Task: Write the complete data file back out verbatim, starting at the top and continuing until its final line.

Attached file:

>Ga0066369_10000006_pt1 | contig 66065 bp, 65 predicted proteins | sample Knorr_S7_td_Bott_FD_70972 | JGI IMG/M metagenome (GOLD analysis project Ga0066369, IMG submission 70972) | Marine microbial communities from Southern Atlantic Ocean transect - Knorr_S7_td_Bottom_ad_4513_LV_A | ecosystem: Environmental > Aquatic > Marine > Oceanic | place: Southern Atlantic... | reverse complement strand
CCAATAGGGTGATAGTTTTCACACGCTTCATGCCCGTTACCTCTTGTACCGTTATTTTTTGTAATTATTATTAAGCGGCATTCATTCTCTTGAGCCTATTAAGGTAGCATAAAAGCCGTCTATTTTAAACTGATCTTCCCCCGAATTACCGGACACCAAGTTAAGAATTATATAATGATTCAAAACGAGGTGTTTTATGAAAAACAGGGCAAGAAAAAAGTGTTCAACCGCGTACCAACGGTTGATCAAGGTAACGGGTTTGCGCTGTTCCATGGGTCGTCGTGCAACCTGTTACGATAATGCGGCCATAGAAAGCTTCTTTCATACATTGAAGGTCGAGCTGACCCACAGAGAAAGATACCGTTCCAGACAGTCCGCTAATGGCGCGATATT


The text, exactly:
>Ga0066369_10000006_pt1 | contig 66065 bp, 65 predicted proteins | sample Knorr_S7_td_Bott_FD_70972 | JGI IMG/M metagenome (GOLD analysis project Ga0066369, IMG submission 70972) | Marine microbial communities from Southern Atlantic Ocean transect - Knorr_S7_td_Bottom_ad_4513_LV_A | ecosystem: Environmental > Aquatic > Marine > Oceanic | place: Southern Atlantic... | reverse complement strand
CCAATAGGGTGATAGTTTTCACACGCTTCATGCCCGTTACCTCTTGTACCGTTATTTTTTGTAATTATTATTAAGCGGCATTCATTCTCTTGAGCCTATTAAGGTAGCATAAAAGCCGTCTATTTTAAACTGATCTTCCCCCGAATTACCGGACACCAAGTTAAGAATTATATAATGATTCAAAACGAGGTGTTTTATGAAAAACAGGGCAAGAAAAAAGTGTTCAACCGCGTACCAACGGTTGATCAAGGTAACGGGTTTGCGCTGTTCCATGGGTCGTCGTGCAACCTGTTACGATAATGCGGCCATAGAAAGCTTCTTTCATACATTGAAGGTCGAGCTGACCCACAGAGAAAGATACCGTTCCAGACAGTCCGCTAATGGCGCGATATT